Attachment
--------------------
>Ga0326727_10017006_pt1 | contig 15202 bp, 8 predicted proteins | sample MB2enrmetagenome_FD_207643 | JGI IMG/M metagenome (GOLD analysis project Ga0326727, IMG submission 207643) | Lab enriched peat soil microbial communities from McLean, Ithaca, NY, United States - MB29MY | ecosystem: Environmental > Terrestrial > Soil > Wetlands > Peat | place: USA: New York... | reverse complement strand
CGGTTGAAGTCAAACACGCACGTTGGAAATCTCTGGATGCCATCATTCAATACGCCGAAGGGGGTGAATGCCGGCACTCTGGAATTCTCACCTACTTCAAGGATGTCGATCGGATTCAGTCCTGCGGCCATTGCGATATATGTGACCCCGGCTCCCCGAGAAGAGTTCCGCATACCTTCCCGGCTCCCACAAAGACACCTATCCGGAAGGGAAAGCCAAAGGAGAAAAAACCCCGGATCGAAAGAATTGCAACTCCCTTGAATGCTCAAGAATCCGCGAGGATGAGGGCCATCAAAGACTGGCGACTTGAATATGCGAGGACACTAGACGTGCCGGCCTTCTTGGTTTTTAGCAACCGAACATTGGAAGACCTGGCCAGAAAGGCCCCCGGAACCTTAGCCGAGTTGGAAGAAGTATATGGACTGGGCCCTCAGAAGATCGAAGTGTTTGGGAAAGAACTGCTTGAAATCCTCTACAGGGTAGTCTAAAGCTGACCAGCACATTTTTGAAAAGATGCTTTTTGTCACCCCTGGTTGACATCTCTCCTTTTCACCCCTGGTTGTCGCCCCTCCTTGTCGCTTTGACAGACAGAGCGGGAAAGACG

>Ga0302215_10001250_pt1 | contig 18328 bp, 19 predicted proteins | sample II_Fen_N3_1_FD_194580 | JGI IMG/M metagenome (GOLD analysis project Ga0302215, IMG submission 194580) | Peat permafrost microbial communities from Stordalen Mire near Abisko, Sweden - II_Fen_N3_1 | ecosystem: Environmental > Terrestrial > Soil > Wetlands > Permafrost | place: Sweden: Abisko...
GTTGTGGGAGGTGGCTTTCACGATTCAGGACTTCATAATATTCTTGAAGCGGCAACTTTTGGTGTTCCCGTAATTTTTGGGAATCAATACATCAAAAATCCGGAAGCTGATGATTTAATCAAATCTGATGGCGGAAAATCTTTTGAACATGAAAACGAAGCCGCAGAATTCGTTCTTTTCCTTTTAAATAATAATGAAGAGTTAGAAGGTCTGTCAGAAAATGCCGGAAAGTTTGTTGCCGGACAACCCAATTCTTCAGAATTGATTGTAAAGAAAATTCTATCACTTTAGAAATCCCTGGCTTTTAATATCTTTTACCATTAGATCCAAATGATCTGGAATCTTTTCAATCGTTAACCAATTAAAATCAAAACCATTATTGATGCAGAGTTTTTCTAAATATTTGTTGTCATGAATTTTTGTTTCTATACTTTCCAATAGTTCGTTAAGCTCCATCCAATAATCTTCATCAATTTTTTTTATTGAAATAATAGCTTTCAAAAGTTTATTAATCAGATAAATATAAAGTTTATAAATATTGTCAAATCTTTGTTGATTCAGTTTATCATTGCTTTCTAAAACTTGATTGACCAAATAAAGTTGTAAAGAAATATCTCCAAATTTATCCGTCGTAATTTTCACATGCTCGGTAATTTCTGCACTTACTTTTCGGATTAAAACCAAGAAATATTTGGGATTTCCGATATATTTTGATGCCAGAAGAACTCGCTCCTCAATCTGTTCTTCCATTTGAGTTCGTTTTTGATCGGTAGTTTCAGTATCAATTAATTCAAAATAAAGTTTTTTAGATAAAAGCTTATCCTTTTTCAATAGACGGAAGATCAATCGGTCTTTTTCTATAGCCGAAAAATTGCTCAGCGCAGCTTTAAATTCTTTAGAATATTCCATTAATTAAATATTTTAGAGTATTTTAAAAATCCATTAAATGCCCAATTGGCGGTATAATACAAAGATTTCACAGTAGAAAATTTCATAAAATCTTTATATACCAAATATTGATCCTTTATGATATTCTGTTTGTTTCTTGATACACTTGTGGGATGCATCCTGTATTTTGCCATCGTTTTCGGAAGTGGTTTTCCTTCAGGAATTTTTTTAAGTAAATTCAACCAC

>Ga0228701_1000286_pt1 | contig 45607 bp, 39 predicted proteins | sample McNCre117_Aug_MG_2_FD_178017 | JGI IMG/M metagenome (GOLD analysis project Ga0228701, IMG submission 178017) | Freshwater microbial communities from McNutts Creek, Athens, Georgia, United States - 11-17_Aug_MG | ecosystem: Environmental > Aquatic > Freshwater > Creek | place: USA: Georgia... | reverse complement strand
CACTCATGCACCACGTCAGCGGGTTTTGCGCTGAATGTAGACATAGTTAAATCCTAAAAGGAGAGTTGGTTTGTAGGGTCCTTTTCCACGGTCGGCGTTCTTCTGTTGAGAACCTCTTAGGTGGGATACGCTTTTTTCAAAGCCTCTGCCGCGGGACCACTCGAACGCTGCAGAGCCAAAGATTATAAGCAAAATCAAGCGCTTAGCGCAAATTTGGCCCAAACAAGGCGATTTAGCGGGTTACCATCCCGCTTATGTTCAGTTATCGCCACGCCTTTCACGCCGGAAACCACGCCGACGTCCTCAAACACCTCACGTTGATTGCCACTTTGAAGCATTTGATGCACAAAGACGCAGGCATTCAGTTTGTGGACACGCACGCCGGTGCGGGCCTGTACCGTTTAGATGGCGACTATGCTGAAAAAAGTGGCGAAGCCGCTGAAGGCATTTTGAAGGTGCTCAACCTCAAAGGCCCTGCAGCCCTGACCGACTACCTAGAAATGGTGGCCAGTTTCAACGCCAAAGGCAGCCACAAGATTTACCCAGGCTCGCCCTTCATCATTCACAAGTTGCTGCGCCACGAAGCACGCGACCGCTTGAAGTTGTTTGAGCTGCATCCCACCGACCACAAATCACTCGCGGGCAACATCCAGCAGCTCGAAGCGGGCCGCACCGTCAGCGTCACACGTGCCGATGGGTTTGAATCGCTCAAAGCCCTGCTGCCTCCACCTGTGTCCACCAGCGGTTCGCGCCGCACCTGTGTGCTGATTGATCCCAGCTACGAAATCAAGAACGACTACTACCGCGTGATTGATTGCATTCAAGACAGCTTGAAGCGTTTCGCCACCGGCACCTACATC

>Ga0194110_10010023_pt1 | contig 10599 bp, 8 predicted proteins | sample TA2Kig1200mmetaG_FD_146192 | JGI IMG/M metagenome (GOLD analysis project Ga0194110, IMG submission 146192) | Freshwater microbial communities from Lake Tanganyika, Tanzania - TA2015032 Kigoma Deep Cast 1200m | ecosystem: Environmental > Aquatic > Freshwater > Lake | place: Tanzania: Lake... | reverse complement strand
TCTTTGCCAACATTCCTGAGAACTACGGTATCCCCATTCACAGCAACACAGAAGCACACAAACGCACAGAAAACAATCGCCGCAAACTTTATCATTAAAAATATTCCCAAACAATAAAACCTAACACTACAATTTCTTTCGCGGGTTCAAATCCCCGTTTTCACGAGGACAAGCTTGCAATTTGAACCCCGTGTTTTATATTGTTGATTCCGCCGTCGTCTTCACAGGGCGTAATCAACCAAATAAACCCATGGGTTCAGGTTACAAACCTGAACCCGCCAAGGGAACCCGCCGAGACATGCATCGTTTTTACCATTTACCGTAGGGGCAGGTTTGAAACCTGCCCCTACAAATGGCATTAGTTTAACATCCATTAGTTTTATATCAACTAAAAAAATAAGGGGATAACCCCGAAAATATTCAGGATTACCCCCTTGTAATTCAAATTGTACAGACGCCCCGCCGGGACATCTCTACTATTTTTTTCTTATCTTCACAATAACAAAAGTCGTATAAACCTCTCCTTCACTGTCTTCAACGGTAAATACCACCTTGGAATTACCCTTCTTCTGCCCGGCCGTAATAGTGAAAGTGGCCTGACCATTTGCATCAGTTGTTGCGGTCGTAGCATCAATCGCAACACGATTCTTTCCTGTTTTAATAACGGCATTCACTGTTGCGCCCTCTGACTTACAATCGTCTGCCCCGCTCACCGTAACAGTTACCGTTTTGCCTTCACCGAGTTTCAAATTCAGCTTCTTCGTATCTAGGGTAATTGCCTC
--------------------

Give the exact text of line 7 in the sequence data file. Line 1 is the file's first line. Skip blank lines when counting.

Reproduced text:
>Ga0194110_10010023_pt1 | contig 10599 bp, 8 predicted proteins | sample TA2Kig1200mmetaG_FD_146192 | JGI IMG/M metagenome (GOLD analysis project Ga0194110, IMG submission 146192) | Freshwater microbial communities from Lake Tanganyika, Tanzania - TA2015032 Kigoma Deep Cast 1200m | ecosystem: Environmental > Aquatic > Freshwater > Lake | place: Tanzania: Lake... | reverse complement strand